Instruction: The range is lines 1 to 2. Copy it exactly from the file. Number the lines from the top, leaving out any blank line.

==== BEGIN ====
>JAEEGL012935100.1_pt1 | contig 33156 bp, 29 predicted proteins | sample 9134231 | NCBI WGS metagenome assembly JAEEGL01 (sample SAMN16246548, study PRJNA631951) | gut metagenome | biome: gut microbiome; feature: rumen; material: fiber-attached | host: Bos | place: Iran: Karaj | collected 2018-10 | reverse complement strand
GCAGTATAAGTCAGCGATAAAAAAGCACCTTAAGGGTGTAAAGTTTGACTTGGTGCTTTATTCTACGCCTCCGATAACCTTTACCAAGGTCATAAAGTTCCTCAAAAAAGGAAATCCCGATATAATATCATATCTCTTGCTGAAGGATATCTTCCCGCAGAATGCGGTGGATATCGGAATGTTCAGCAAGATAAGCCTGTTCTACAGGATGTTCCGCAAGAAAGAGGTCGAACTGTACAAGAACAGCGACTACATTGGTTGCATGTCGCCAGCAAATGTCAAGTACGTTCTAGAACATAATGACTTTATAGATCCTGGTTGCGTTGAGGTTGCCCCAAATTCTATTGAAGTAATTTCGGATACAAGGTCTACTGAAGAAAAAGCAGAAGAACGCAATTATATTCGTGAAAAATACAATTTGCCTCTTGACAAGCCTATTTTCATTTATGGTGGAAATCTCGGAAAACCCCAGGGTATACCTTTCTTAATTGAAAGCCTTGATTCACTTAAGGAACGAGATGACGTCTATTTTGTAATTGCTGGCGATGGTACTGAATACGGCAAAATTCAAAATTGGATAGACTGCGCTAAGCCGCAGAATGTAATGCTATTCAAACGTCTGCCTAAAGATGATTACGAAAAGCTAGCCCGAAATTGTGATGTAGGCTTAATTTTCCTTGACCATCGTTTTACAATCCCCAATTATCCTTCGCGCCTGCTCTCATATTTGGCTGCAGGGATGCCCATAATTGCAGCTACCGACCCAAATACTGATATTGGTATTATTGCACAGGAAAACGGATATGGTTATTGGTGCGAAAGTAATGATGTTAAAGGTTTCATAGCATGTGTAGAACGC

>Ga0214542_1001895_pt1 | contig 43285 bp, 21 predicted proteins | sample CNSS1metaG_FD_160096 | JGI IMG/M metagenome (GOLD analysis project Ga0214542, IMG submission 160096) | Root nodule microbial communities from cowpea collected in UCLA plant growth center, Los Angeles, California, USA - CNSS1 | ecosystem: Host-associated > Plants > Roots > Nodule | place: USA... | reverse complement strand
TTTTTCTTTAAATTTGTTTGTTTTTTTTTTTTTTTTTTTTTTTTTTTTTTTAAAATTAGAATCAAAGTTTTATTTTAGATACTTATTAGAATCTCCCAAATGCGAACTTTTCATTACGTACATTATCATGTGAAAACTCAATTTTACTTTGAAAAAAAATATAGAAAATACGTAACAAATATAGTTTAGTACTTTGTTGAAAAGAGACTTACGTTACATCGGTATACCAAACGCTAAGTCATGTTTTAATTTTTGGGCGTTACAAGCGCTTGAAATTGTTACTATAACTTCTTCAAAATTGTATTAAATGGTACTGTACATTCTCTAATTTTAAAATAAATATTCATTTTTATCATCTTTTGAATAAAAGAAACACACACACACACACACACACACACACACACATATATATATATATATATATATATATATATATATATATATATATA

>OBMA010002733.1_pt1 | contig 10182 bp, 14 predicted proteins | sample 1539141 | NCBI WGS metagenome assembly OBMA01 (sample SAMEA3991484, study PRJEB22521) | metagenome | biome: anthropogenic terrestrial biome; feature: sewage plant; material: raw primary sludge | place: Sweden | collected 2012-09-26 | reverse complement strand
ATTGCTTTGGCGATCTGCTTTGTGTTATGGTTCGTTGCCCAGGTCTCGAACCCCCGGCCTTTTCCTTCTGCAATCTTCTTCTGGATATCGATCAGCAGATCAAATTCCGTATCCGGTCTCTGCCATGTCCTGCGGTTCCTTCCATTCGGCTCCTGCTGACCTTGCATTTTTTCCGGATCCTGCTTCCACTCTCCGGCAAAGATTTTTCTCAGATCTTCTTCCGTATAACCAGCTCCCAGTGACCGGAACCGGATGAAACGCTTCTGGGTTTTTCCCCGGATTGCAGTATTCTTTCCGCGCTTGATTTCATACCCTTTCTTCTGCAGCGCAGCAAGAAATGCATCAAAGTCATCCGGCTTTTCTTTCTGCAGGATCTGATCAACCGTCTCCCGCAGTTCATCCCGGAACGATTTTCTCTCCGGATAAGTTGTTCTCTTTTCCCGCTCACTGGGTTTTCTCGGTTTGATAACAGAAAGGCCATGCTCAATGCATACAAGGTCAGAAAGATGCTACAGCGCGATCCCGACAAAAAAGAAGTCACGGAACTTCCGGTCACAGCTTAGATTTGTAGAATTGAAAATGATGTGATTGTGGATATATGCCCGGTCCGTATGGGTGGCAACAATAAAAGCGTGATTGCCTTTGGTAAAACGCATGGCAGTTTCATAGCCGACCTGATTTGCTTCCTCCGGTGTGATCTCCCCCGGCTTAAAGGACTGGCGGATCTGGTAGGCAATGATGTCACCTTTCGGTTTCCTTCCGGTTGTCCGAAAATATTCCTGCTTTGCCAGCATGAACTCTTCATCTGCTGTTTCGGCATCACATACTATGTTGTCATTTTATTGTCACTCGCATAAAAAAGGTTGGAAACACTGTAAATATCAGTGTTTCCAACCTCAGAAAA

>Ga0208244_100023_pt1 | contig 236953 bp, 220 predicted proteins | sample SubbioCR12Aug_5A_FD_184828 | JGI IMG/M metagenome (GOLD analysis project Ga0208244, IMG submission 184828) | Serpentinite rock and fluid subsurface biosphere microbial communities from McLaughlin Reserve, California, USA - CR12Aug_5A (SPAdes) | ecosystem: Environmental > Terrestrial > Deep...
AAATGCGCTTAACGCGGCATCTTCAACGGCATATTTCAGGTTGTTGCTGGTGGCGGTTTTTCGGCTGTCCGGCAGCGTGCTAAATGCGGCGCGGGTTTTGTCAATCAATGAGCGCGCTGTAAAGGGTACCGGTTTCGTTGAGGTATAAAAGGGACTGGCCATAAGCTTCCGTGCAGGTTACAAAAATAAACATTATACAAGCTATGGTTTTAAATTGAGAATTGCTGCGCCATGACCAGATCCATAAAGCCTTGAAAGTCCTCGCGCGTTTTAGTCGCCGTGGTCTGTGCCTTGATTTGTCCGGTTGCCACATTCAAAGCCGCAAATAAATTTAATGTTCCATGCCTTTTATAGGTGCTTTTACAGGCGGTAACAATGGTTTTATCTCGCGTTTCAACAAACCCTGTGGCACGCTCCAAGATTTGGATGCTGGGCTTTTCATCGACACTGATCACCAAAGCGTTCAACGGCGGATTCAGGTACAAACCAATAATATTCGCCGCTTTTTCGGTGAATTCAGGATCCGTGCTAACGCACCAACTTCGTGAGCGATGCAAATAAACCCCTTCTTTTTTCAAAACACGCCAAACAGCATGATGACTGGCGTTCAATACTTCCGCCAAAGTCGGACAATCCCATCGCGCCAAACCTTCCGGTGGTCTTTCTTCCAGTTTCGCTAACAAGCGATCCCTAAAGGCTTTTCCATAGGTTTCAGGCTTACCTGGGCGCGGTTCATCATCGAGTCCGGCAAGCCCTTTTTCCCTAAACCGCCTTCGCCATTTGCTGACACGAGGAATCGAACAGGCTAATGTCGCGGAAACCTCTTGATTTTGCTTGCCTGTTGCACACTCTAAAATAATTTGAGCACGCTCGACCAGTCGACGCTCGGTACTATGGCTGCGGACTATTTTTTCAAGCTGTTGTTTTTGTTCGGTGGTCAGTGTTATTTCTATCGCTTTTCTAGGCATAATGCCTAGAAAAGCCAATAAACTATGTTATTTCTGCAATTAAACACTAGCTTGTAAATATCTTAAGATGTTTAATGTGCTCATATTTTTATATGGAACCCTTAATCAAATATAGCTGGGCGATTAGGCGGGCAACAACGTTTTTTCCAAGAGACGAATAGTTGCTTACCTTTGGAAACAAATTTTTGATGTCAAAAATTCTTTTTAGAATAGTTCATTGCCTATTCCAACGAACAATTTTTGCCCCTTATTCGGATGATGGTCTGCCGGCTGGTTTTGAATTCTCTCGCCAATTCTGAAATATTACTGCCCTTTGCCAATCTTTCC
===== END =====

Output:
>JAEEGL012935100.1_pt1 | contig 33156 bp, 29 predicted proteins | sample 9134231 | NCBI WGS metagenome assembly JAEEGL01 (sample SAMN16246548, study PRJNA631951) | gut metagenome | biome: gut microbiome; feature: rumen; material: fiber-attached | host: Bos | place: Iran: Karaj | collected 2018-10 | reverse complement strand
GCAGTATAAGTCAGCGATAAAAAAGCACCTTAAGGGTGTAAAGTTTGACTTGGTGCTTTATTCTACGCCTCCGATAACCTTTACCAAGGTCATAAAGTTCCTCAAAAAAGGAAATCCCGATATAATATCATATCTCTTGCTGAAGGATATCTTCCCGCAGAATGCGGTGGATATCGGAATGTTCAGCAAGATAAGCCTGTTCTACAGGATGTTCCGCAAGAAAGAGGTCGAACTGTACAAGAACAGCGACTACATTGGTTGCATGTCGCCAGCAAATGTCAAGTACGTTCTAGAACATAATGACTTTATAGATCCTGGTTGCGTTGAGGTTGCCCCAAATTCTATTGAAGTAATTTCGGATACAAGGTCTACTGAAGAAAAAGCAGAAGAACGCAATTATATTCGTGAAAAATACAATTTGCCTCTTGACAAGCCTATTTTCATTTATGGTGGAAATCTCGGAAAACCCCAGGGTATACCTTTCTTAATTGAAAGCCTTGATTCACTTAAGGAACGAGATGACGTCTATTTTGTAATTGCTGGCGATGGTACTGAATACGGCAAAATTCAAAATTGGATAGACTGCGCTAAGCCGCAGAATGTAATGCTATTCAAACGTCTGCCTAAAGATGATTACGAAAAGCTAGCCCGAAATTGTGATGTAGGCTTAATTTTCCTTGACCATCGTTTTACAATCCCCAATTATCCTTCGCGCCTGCTCTCATATTTGGCTGCAGGGATGCCCATAATTGCAGCTACCGACCCAAATACTGATATTGGTATTATTGCACAGGAAAACGGATATGGTTATTGGTGCGAAAGTAATGATGTTAAAGGTTTCATAGCATGTGTAGAACGC